Everyone freelances differently, which is one of the things that makes this business so liberating and, frankly, kick-ass.
With technology becoming increasingly readily available, web-based freelancing is growing and changing at breakneck pace. This makes it easier for all of those different freelancers to get their work done from the comfort of their own homes… which can be both good and bad. Becoming a freelancing hermit isn’t good for anyone, and it’s not great for business, either. The solution? Attend a freelance conference.
I’m tempted to say that attending a conference is important, but I don’t think that’s strong enough. When you’re freelancing, attending a conference is one of the most beneficial things you can do to grow your freelance business.
Attending a conference takes your face from behind the computer, and places it in front of other people. This is a prime environment for networking. With a smile and a solid elevator pitch, you can turn “What do you do?” from small-talk to a signed contract.
In addition to the networking potential, a conference can provide you with a wealth of valuable knowledge. The knowledge shared by conference speakers can help you grow your business exponentially, and is often worth far more than the fee you paid to attend.
Another thing to remember is that you don’t specifically have to attend a freelance conference in order to help your business. Finding local conferences within your niche will help you connect with important people in your industry, or the industry you serve.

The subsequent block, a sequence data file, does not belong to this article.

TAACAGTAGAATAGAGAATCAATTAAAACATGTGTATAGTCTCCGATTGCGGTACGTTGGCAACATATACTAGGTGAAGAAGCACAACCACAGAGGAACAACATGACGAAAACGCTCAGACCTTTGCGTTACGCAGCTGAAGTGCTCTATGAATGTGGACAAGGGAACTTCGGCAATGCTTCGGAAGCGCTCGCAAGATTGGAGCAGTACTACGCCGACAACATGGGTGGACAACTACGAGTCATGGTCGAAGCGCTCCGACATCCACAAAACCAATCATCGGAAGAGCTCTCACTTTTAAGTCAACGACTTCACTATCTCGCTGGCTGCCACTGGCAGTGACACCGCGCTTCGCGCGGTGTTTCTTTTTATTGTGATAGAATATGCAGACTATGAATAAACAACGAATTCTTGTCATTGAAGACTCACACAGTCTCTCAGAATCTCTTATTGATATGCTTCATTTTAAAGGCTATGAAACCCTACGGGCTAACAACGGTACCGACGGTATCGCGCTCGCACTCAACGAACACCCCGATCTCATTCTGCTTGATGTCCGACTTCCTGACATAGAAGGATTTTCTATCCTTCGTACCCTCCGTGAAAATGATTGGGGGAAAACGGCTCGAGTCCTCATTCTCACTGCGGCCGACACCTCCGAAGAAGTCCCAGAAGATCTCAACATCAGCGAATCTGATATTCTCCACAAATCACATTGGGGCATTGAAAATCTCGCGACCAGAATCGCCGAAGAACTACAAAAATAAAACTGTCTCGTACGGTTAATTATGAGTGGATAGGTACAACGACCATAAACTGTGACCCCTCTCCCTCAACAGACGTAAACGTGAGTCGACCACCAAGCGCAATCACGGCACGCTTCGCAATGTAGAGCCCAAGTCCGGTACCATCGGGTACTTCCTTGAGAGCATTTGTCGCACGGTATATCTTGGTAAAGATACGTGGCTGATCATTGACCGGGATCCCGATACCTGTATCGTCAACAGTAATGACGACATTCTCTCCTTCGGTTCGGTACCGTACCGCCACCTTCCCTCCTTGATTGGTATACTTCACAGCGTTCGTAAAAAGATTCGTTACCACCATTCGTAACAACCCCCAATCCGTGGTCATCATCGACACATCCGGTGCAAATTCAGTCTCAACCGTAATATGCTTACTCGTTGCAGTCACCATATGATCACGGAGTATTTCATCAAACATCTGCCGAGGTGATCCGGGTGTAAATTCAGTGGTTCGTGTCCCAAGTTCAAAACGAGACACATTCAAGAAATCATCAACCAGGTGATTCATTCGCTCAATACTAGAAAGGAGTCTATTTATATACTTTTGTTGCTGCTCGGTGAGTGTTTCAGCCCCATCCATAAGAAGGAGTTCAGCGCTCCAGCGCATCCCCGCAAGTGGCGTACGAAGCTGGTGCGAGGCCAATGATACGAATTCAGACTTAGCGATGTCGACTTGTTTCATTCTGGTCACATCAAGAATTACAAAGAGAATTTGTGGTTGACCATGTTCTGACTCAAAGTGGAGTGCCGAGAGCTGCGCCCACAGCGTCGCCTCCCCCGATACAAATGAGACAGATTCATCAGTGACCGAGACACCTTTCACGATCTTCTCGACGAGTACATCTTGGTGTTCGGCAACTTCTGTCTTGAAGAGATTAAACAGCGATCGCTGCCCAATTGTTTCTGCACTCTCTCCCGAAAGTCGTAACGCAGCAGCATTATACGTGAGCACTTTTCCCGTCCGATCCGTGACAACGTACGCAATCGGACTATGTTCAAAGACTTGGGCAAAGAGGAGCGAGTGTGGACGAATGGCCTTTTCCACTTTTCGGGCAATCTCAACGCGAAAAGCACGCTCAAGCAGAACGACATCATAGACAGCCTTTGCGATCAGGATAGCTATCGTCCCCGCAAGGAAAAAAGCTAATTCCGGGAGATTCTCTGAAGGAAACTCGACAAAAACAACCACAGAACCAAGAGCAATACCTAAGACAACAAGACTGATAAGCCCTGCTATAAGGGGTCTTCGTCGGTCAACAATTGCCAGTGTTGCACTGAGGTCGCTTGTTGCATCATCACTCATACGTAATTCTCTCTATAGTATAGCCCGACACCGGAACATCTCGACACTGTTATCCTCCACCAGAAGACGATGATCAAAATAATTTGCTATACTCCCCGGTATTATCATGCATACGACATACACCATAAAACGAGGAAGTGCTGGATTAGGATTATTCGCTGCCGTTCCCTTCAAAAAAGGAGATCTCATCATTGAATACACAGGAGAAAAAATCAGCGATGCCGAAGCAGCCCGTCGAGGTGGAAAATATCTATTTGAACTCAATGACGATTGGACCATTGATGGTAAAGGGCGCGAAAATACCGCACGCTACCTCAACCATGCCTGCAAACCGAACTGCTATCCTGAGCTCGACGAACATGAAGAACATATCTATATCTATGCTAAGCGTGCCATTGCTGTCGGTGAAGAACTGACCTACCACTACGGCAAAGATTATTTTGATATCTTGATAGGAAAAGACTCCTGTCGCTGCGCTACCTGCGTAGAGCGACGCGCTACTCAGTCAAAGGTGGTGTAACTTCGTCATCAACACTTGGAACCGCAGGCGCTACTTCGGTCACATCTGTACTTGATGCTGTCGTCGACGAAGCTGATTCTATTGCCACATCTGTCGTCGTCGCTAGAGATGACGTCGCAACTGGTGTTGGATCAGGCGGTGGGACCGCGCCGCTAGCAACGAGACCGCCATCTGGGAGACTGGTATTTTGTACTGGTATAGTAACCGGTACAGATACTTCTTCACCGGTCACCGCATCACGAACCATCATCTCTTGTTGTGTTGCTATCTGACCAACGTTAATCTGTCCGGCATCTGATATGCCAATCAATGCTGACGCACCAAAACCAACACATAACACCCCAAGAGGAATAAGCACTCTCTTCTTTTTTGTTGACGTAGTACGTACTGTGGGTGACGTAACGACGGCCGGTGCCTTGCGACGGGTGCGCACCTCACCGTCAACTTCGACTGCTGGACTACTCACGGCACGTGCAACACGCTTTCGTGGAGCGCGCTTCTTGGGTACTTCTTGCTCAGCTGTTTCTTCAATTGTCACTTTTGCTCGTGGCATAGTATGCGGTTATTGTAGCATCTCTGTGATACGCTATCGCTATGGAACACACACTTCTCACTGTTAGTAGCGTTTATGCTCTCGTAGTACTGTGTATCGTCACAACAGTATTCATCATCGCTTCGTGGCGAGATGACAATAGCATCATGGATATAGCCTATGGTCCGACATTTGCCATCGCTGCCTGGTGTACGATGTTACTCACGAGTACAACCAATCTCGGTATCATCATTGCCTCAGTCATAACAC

So where do you find these conferences? All over. You just have to do a little research and determine which event is right for you.
Ready to check out our handy list of conferences that will enhance your freelancing mojo?
It’s not breaking news that Austin TX’s South by Southwest festival is an epic meeting of creative minds. People purchase tickets months in advance to see shows by their favorite musicians or filmmakers. The entertainment’s not the only draw to SXSW, though. SXSW Interactive is described as an “incubator of cutting edge technologies and digital creativity.” This is a dynamic opportunity to see how current technology can help you run your business, and is also an incredible networking event.
WordCamp is one of my personal favorites. This is a community-organized conference, held in cities all across the globe. Tickets are highly affordable (especially compared to some of the bigger events), and there’s a good chance that one is being held in a city near you. Geared toward both WordPress users and developers, this is truly a “freelance conference,” even if it’s not marketed that way.
Content Marketing is quickly becoming the “way of the web world,” and is necessary for anyone with work to promote. Providing good content is just good business, and is a skill that can be utilized by anyone from dance teachers to web designers. The Content Marketing World conference is a bit of a doozy price-wise, but is a legitimately huge event, scoring big-name speakers like Rand Fishkin of Moz, and the illustrious John Cleese. This four-day event provides over 80 sessions from leaders in the marketing industry, and is definitely worth the ticket price if you can afford it without causing yourself financial stress.